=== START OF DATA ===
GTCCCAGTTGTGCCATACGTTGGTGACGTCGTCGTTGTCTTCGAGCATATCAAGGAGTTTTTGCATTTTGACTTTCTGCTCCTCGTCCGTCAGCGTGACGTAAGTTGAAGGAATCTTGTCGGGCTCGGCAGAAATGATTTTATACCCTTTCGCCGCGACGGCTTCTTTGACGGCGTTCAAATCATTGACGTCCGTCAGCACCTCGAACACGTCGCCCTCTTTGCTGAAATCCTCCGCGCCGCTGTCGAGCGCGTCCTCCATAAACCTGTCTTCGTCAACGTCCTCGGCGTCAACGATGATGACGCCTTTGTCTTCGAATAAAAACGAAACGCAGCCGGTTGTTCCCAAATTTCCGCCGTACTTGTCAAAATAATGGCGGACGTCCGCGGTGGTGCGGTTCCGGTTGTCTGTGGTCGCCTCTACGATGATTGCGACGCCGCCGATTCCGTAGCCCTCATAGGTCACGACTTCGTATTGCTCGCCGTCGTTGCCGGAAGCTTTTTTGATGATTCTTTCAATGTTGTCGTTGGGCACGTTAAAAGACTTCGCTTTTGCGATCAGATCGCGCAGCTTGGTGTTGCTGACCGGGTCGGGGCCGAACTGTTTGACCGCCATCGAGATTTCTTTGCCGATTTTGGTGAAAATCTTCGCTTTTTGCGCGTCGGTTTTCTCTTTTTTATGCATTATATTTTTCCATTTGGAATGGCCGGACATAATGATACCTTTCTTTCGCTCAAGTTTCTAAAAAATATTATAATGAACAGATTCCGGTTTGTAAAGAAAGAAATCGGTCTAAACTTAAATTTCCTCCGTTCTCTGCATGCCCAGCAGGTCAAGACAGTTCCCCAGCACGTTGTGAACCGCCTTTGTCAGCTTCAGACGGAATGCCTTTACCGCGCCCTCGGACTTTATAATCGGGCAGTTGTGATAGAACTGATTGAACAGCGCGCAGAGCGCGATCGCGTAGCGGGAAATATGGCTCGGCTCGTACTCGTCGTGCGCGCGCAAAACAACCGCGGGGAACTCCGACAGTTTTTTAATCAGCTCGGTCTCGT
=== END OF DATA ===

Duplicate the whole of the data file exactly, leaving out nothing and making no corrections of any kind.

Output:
GTCCCAGTTGTGCCATACGTTGGTGACGTCGTCGTTGTCTTCGAGCATATCAAGGAGTTTTTGCATTTTGACTTTCTGCTCCTCGTCCGTCAGCGTGACGTAAGTTGAAGGAATCTTGTCGGGCTCGGCAGAAATGATTTTATACCCTTTCGCCGCGACGGCTTCTTTGACGGCGTTCAAATCATTGACGTCCGTCAGCACCTCGAACACGTCGCCCTCTTTGCTGAAATCCTCCGCGCCGCTGTCGAGCGCGTCCTCCATAAACCTGTCTTCGTCAACGTCCTCGGCGTCAACGATGATGACGCCTTTGTCTTCGAATAAAAACGAAACGCAGCCGGTTGTTCCCAAATTTCCGCCGTACTTGTCAAAATAATGGCGGACGTCCGCGGTGGTGCGGTTCCGGTTGTCTGTGGTCGCCTCTACGATGATTGCGACGCCGCCGATTCCGTAGCCCTCATAGGTCACGACTTCGTATTGCTCGCCGTCGTTGCCGGAAGCTTTTTTGATGATTCTTTCAATGTTGTCGTTGGGCACGTTAAAAGACTTCGCTTTTGCGATCAGATCGCGCAGCTTGGTGTTGCTGACCGGGTCGGGGCCGAACTGTTTGACCGCCATCGAGATTTCTTTGCCGATTTTGGTGAAAATCTTCGCTTTTTGCGCGTCGGTTTTCTCTTTTTTATGCATTATATTTTTCCATTTGGAATGGCCGGACATAATGATACCTTTCTTTCGCTCAAGTTTCTAAAAAATATTATAATGAACAGATTCCGGTTTGTAAAGAAAGAAATCGGTCTAAACTTAAATTTCCTCCGTTCTCTGCATGCCCAGCAGGTCAAGACAGTTCCCCAGCACGTTGTGAACCGCCTTTGTCAGCTTCAGACGGAATGCCTTTACCGCGCCCTCGGACTTTATAATCGGGCAGTTGTGATAGAACTGATTGAACAGCGCGCAGAGCGCGATCGCGTAGCGGGAAATATGGCTCGGCTCGTACTCGTCGTGCGCGCGCAAAACAACCGCGGGGAACTCCGACAGTTTTTTAATCAGCTCGGTCTCGT